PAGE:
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New paper in GRL: the local biogeochemical impacts of Greenland subglacial discharge

Much of Greenland runoff is delivered to the coastal ocean at marine-terminating glaciers, potentially hundreds of meters below the sea surface. The resulting turbulent buoyant plumes can entrain nurtrient-rich deeper waters, potentially delivering these nutrients to the upper water column which can support elevated primary productivity. The importance of this buoyant plume-productivity effect around Greenland is not yet clear, however.
Here, we apply buoyant plume theory on a pan-Greenland scale to assess the potential for subglacial-discharge driven nutrient enhancements between glacier termini, and find that most of the upwelling is concentrated in a few hotspots, with 14% of glaciers driving >50% of the total nitrate effect. We then compare the model results to coastal chlorphyll concentrations, and find strong interannual relationships are limited to CW and NW Greenland. Subglacial discharge fluxes can explain most of the interannual variability in seasonal chlorophyll in northern Disko Bay and Uummannaq Fjord, which host Greenland’s largest commercial fisheries.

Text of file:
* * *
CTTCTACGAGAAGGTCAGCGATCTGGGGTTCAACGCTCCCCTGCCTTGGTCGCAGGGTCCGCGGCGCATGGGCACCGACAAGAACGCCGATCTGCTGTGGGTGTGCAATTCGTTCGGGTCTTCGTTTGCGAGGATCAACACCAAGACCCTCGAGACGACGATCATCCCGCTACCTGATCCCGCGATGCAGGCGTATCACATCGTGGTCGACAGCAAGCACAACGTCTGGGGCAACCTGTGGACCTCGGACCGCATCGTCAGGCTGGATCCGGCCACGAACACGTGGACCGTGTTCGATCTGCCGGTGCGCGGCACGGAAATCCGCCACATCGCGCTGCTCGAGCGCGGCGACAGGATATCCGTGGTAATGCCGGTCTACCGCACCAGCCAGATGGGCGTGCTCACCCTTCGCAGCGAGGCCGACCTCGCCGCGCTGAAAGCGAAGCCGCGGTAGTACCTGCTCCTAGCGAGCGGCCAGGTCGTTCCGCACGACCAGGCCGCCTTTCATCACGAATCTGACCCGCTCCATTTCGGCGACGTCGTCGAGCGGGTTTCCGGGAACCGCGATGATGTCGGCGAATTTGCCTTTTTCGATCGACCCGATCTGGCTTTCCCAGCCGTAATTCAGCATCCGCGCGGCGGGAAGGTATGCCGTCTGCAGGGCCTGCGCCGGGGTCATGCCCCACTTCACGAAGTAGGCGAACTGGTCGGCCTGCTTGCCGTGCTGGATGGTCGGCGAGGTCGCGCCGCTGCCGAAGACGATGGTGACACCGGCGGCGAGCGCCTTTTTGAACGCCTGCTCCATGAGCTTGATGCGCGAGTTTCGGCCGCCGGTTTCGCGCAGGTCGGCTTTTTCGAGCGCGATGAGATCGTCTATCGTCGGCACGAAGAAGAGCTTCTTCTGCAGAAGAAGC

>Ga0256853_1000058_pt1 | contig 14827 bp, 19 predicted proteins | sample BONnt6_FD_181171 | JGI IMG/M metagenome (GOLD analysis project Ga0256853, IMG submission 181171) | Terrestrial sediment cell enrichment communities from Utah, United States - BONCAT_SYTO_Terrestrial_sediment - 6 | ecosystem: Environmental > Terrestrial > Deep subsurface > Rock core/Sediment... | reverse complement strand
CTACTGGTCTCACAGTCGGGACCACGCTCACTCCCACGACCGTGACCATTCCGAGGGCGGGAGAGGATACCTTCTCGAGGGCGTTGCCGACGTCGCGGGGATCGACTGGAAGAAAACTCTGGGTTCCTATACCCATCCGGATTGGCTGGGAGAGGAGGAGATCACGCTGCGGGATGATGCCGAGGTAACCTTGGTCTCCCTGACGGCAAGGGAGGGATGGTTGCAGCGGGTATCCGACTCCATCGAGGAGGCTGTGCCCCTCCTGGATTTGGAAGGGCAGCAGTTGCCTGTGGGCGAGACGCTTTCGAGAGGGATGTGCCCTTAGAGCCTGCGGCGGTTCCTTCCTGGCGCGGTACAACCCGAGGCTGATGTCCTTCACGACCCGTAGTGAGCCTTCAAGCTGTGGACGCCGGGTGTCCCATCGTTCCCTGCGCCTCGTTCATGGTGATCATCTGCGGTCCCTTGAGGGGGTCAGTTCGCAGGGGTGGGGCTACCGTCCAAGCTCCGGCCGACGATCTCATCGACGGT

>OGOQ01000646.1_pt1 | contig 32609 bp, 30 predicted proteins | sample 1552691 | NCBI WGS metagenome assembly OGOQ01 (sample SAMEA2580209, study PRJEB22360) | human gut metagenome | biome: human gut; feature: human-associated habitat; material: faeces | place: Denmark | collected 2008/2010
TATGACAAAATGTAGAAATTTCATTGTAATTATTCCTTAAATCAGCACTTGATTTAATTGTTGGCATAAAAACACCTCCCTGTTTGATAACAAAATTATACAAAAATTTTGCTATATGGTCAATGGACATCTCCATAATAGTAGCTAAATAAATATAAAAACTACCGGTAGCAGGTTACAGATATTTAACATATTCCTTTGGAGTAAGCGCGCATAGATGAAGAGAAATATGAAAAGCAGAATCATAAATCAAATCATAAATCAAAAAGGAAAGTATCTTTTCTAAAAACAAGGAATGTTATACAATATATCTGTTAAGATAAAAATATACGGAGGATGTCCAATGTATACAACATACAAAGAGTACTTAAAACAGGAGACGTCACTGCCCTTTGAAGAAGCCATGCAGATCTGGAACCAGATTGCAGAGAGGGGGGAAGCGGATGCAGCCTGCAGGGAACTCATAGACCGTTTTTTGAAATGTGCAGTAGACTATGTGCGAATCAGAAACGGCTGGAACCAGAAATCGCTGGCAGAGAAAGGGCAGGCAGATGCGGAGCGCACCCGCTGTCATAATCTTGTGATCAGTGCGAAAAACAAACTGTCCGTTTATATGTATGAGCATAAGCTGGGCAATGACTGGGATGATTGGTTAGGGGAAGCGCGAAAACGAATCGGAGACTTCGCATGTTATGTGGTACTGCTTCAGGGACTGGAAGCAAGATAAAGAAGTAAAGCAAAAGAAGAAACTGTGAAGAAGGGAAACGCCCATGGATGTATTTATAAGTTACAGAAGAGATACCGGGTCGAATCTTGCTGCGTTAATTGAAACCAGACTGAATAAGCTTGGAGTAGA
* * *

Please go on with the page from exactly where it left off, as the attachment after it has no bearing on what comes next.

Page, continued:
Oliver, H., Slater, D., Carroll, D., Wood, M., Morlighem, M., & Hopwood, M. J. (2023). Greenland subglacial discharge as a driver of hotspots of increasing coastal chlorophyll since the early 2000s. Geophysical Research Letters, 50, e2022GL102689.